I assume you are referring to the dream that Winston has at the beginning of Chapter 3 in this terrifying dystopian novel. What is important to realise is that this dream of Julia, the girl he has noticed and feels sexually attracted to, comes after a dream of his mother and sister just before it. The remembrance of his mother and sister has a profound impact on Winston because through it he realises that:
Tragedy, he perceived, belonged to the ancient time, to a time when there was still privacy, love, and friendship, and when the members of a family stood by one another without needing to know the reason.
However, today, Winston reflects, such tragedy or emotions would be impossible:
Such things, he saw, could not happen today. Today there were fear, hatred, and pain, but no dignity of emotion, no deep or complex sorrows.
Of course, we need to understand that in a sense, Winston is able to live the kind of life he wants to in his dreams, for such a life would be impossible in the world of Big Brother. It is then that he has his dream of Julia, which is profoundly sexual:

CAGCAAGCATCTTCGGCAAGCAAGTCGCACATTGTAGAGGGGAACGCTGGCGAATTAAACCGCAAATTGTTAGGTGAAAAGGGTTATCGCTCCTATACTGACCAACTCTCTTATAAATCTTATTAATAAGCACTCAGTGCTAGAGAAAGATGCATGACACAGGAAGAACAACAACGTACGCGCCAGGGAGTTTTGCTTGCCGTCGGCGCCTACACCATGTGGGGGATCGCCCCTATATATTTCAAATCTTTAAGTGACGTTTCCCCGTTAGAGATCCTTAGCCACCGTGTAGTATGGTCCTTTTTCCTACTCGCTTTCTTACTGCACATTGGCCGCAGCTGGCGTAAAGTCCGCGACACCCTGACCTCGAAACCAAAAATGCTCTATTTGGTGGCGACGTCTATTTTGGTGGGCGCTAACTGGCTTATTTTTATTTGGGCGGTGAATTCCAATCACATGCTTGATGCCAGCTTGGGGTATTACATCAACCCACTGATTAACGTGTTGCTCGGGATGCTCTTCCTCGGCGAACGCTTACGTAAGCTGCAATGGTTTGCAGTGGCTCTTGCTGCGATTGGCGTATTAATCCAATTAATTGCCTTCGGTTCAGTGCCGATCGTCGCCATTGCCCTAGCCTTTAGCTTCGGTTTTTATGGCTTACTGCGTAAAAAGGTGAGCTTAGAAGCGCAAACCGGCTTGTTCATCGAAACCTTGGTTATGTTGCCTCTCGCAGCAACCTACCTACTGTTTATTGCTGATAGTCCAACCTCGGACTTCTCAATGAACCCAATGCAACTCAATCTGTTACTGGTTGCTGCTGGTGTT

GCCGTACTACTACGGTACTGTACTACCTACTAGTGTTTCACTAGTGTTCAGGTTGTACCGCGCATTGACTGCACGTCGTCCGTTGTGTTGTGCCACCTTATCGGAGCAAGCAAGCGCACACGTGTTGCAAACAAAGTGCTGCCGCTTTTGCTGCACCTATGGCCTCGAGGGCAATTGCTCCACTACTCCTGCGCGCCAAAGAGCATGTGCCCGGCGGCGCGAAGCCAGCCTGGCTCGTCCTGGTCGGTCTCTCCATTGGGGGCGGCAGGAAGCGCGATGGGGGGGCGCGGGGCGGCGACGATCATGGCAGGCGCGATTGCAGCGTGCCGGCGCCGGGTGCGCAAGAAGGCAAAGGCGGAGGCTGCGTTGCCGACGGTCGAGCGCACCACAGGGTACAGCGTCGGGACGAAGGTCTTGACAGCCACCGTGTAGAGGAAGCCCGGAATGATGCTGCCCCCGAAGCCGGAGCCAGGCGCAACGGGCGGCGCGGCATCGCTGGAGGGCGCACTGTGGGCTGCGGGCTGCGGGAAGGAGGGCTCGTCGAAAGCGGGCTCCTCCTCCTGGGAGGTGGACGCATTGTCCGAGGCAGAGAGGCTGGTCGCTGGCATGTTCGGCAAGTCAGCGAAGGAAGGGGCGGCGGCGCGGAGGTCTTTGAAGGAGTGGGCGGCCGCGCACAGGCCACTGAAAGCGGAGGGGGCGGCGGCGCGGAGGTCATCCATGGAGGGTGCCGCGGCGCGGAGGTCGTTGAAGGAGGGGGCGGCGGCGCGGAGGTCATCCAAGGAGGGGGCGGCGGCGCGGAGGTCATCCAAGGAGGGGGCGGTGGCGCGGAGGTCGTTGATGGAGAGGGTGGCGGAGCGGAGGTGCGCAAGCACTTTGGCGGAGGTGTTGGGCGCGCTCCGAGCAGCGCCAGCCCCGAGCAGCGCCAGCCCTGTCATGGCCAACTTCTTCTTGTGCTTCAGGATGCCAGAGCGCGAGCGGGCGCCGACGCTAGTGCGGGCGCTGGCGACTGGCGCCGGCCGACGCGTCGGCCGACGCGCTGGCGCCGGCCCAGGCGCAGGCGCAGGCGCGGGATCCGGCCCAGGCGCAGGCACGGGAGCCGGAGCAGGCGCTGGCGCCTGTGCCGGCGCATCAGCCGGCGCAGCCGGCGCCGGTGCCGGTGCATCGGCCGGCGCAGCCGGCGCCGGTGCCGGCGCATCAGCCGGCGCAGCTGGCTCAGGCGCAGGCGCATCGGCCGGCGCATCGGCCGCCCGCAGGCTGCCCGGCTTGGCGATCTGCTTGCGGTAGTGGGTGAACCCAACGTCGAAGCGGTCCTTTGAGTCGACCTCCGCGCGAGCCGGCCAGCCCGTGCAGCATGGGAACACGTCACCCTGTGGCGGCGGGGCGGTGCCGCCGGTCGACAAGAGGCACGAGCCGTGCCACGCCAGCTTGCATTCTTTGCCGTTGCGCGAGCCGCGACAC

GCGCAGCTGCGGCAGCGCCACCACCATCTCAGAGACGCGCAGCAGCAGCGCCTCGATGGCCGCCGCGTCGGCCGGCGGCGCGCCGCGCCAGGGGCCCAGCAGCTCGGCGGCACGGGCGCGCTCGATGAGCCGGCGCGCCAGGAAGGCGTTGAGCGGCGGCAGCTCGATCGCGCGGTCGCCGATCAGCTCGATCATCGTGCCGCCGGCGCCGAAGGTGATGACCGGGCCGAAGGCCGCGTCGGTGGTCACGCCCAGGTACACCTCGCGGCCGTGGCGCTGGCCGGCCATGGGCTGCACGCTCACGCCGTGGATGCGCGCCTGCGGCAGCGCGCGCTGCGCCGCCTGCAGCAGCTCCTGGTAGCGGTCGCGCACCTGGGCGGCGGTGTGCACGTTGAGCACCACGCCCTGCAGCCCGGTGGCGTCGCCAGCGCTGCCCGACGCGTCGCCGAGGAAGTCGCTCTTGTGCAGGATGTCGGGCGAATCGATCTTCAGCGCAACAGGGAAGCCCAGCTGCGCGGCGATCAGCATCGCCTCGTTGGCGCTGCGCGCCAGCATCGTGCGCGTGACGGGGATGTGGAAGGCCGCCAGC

With what seemed a single movement she tore off her clothes and flung them disdainfully aside... What overwhelmed him in that instant was admiration for the gesture with which she had thrown her clothes aside. With its grace and carelessness it seemed to annihilate a whole culture, a whole system of thought, as though Big Brother and the Party and the Thought Police could all be swept into nothingness by a single movement of the arm.
What this dream celebrates and represents is Winston's desire to live life richly and in such a way that would eradicate the barriers and impediments that control and prevent such passion and humanness being expressed. The dream recognises the sheer power of humanity which of course the Party is implacably opposed to. What of course happens in the novel is that Winston acts on this desire to "live" in spite of the danger.